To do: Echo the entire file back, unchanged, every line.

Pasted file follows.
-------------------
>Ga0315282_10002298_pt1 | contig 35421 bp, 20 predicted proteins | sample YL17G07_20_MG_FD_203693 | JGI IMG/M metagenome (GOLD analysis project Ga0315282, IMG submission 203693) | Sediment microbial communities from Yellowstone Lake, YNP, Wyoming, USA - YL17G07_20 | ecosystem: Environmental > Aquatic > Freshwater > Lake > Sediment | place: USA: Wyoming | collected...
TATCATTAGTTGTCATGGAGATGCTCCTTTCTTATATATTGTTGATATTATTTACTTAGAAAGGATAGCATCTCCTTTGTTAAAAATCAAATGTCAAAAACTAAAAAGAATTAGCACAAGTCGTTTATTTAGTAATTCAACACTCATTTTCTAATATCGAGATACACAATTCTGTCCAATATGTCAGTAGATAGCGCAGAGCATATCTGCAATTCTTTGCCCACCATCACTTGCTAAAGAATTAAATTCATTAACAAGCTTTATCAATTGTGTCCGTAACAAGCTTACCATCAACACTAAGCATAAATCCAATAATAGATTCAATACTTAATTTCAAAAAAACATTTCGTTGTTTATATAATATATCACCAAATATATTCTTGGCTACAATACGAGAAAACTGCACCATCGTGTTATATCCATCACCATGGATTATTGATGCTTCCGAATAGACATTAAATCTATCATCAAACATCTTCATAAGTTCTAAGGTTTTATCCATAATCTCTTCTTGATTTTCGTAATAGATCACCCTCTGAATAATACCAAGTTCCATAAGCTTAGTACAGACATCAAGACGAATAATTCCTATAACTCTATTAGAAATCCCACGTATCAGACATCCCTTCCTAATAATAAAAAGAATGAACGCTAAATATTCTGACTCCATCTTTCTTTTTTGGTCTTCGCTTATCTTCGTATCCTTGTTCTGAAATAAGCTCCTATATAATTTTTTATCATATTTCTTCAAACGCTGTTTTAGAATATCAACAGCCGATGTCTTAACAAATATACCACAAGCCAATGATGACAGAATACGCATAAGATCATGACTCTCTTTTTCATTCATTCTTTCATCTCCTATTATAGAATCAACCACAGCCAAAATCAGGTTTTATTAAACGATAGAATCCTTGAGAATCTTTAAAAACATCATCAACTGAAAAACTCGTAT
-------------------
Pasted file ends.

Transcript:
>Ga0315282_10002298_pt1 | contig 35421 bp, 20 predicted proteins | sample YL17G07_20_MG_FD_203693 | JGI IMG/M metagenome (GOLD analysis project Ga0315282, IMG submission 203693) | Sediment microbial communities from Yellowstone Lake, YNP, Wyoming, USA - YL17G07_20 | ecosystem: Environmental > Aquatic > Freshwater > Lake > Sediment | place: USA: Wyoming | collected...
TATCATTAGTTGTCATGGAGATGCTCCTTTCTTATATATTGTTGATATTATTTACTTAGAAAGGATAGCATCTCCTTTGTTAAAAATCAAATGTCAAAAACTAAAAAGAATTAGCACAAGTCGTTTATTTAGTAATTCAACACTCATTTTCTAATATCGAGATACACAATTCTGTCCAATATGTCAGTAGATAGCGCAGAGCATATCTGCAATTCTTTGCCCACCATCACTTGCTAAAGAATTAAATTCATTAACAAGCTTTATCAATTGTGTCCGTAACAAGCTTACCATCAACACTAAGCATAAATCCAATAATAGATTCAATACTTAATTTCAAAAAAACATTTCGTTGTTTATATAATATATCACCAAATATATTCTTGGCTACAATACGAGAAAACTGCACCATCGTGTTATATCCATCACCATGGATTATTGATGCTTCCGAATAGACATTAAATCTATCATCAAACATCTTCATAAGTTCTAAGGTTTTATCCATAATCTCTTCTTGATTTTCGTAATAGATCACCCTCTGAATAATACCAAGTTCCATAAGCTTAGTACAGACATCAAGACGAATAATTCCTATAACTCTATTAGAAATCCCACGTATCAGACATCCCTTCCTAATAATAAAAAGAATGAACGCTAAATATTCTGACTCCATCTTTCTTTTTTGGTCTTCGCTTATCTTCGTATCCTTGTTCTGAAATAAGCTCCTATATAATTTTTTATCATATTTCTTCAAACGCTGTTTTAGAATATCAACAGCCGATGTCTTAACAAATATACCACAAGCCAATGATGACAGAATACGCATAAGATCATGACTCTCTTTTTCATTCATTCTTTCATCTCCTATTATAGAATCAACCACAGCCAAAATCAGGTTTTATTAAACGATAGAATCCTTGAGAATCTTTAAAAACATCATCAACTGAAAAACTCGTAT